For generations, this amicable modus vivendi made the United States a nation that, at least in one sense, was at philosophical unity and religious peace. Philosophical compromise, peace, and unity—unlike in the vicious all-or-nothing climates of revolutionary France or revolutionary Spain—became the default state of America society. Notwithstanding the prejudice of some private citizens, the faithful, those of different faiths, and those without discernible faith came together in the American alembic, finding peace because they agreed on fundamental practical points of personal behavior and church-state relations. Churches flourished and grew, competing just as they had in Europe for centuries, but with the stain of blood removed from their dealings with one another. America, in this way, had solved one of the key trials of history, becoming, as one of its national mottoes declares, a true novus ordo seclorum—a new order of the ages, emancipated, as it were, from the legal misfortunes and sufferings of the past ages of humanity.
Yet it seems that the cycle of history may have finally caught up with the United States. That dreaded European clerical vs. anti-clerical struggle may, in a way of speaking, be on the verge of arriving on American shores—albeit in a form quite different from the one it took in the eighteenth and nineteenth centuries. For while America has defeated the beast of the European-style church struggle, it has begun a debate over not which church will lead the nation but which basic code of morals, if any, will order society.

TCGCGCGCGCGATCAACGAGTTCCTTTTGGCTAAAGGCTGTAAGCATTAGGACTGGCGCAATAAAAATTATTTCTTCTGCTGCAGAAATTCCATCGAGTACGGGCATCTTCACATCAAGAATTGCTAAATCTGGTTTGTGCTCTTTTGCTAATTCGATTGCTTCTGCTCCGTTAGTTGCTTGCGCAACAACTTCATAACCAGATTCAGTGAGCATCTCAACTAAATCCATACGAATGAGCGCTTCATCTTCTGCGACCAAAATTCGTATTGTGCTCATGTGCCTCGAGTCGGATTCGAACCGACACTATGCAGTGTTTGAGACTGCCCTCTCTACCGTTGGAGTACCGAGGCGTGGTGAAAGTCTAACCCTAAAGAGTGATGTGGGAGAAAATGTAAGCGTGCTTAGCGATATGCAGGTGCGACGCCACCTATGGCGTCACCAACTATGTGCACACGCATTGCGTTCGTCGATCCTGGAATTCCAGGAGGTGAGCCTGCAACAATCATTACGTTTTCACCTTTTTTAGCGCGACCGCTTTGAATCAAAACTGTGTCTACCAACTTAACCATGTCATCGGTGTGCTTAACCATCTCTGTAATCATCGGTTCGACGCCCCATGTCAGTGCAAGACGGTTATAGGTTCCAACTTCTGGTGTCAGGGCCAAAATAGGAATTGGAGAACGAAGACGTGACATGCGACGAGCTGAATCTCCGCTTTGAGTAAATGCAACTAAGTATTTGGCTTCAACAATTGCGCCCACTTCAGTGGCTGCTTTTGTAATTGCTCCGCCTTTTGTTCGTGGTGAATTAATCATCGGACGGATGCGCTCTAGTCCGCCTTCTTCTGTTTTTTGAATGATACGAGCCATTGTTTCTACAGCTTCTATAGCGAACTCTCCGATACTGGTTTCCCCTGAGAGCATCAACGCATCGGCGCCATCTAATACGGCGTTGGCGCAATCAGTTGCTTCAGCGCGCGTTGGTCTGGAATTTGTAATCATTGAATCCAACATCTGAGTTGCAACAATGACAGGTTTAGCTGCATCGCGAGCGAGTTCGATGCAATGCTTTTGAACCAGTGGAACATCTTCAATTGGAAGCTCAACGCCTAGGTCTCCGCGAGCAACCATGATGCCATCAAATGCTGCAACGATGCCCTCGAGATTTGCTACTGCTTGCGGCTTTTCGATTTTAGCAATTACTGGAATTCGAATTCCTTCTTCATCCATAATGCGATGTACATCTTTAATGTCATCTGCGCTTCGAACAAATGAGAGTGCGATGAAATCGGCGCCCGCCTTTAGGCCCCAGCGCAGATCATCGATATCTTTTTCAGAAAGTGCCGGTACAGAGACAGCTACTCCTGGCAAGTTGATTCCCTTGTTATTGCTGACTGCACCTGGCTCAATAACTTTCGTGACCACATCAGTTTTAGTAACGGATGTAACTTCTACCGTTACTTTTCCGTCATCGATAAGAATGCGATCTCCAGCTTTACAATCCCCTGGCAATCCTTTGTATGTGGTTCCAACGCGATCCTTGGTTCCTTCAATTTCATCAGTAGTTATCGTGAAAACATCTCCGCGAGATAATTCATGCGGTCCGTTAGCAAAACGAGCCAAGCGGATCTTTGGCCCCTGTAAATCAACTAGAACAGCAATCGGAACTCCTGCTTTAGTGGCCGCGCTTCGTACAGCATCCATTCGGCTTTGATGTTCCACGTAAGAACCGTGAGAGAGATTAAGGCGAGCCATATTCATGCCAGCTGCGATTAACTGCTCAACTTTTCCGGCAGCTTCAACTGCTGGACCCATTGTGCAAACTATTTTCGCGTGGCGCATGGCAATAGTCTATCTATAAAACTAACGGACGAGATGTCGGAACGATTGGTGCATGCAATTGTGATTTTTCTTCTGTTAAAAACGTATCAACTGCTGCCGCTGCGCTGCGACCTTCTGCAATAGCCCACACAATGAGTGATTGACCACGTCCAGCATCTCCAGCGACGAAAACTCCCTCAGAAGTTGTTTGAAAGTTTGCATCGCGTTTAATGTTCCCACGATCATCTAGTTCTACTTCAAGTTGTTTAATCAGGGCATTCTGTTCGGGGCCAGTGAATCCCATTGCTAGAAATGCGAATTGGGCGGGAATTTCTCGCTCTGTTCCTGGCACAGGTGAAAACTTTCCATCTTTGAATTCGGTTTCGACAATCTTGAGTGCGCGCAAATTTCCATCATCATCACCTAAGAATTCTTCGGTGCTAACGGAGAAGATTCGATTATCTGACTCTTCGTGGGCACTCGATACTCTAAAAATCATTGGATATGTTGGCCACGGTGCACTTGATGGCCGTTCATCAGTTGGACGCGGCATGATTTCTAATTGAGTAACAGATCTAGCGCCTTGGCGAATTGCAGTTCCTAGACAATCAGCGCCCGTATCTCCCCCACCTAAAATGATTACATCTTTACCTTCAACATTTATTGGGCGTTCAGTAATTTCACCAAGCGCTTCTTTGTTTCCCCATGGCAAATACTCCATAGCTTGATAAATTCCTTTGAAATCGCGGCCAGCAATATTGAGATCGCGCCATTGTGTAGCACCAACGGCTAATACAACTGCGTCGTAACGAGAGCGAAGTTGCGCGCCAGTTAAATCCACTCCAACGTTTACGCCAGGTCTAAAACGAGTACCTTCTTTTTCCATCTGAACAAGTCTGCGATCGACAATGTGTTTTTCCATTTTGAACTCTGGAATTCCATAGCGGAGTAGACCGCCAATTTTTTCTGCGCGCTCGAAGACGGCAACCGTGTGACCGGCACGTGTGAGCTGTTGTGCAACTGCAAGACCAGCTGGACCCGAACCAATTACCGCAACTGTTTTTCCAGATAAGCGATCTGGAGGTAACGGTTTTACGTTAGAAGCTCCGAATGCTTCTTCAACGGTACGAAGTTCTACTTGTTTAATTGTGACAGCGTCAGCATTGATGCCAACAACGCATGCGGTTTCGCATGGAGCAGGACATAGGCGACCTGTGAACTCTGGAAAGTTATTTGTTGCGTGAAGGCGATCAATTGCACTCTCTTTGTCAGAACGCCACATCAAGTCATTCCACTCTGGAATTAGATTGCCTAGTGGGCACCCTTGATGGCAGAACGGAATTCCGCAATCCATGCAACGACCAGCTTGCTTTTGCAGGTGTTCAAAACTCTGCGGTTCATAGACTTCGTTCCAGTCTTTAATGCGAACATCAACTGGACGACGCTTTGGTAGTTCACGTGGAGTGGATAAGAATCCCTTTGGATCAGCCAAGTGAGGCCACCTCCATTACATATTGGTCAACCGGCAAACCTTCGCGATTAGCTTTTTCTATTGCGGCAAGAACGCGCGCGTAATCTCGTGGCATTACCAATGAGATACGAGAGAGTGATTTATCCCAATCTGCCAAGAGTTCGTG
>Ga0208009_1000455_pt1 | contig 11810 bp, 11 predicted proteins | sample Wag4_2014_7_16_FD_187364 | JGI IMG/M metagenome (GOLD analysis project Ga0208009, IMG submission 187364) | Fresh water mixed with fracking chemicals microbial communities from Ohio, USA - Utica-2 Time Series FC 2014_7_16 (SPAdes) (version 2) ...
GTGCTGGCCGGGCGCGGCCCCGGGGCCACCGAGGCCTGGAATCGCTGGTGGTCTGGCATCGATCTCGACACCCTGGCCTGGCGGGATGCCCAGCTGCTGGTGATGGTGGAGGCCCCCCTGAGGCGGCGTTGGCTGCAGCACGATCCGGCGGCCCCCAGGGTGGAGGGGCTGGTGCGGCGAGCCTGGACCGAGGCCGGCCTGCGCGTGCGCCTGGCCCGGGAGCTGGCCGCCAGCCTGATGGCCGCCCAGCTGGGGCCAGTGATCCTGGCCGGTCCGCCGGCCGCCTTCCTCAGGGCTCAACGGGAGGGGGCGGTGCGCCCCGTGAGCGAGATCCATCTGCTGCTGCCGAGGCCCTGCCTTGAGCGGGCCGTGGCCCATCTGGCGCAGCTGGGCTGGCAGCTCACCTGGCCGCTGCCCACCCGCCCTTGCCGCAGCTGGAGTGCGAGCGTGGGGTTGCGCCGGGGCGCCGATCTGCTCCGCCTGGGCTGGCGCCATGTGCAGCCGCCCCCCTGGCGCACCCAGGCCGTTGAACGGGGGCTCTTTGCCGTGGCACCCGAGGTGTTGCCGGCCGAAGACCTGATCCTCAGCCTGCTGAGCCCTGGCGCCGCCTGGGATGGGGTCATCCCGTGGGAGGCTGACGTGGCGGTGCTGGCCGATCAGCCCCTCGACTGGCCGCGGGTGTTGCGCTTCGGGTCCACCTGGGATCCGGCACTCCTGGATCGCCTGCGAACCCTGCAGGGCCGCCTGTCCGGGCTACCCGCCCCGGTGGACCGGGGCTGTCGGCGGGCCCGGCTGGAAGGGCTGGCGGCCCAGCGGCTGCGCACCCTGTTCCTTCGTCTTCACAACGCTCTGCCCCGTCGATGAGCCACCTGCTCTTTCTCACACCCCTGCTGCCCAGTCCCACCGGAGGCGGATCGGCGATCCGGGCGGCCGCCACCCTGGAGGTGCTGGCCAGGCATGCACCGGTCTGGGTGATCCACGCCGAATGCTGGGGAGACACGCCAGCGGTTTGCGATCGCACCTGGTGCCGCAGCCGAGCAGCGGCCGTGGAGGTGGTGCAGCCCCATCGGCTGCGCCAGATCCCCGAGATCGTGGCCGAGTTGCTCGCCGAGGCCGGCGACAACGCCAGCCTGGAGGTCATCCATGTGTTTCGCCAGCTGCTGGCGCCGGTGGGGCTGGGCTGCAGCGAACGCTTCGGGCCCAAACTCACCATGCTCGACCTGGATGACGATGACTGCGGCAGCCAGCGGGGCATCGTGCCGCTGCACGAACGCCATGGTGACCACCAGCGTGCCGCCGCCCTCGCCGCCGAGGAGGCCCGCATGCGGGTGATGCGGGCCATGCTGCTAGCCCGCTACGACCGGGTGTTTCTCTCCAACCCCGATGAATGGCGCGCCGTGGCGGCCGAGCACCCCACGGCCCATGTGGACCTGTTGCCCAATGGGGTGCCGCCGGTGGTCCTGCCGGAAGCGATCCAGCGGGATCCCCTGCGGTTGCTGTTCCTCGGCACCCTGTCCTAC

While the American population was always of a varied religious makeup, it was nonetheless, at least until roughly a half century ago, in general agreement on the validity of the basic tenets of the Judeo-Christian worldview. Many of the issues at the center of today’s cultural debate—gay marriage, abortion, feminism, divorce, the usage of religious symbols on government property—were not, generally speaking, matters of dispute until the relatively recent past. This was in large part because Americans were, overwhelmingly, of the same opinion on the principles that undergirded these issues and felt that the traditional outlook on topics such as marriage and gender was not necessarily connected to any particular religious institution or creed. (And, if certain individuals held differing views, they usually did not raise formal objections—even though they had full legal latitude to do so). The traditional stances on such topics were accepted and held as something more basic than even what one would call “social norms”: they were social truisms. The office of Chaplain of the Senate (in Lincoln’s day, Mr. Phineas Gurley), the affixation of “In God We Trust” to U.S. currency (which began in 1864), and the adoption of that same phrase as our national motto (under President Eisenhower), are all examples of this general cultural outlook and its persisting legacy. This was seen as non-contentious for most of U.S. history, inasmuch as these views were not seen as attached to a state-favored religion. The traditional, original understanding of the separation of church and state in the first amendment of the Constitution what that it was condemned, strictly speaking, the legal establishment of a state church, not that it condemned any hint of religion in government, as many revisionists presume today. If it wereso oriented, then essentially every American leader since President Washington himself—who famously declared that “religious principles” were indispensable to the well-being of the nation in his 1796 farewell address—would be acting in contempt of the nation’s basic laws.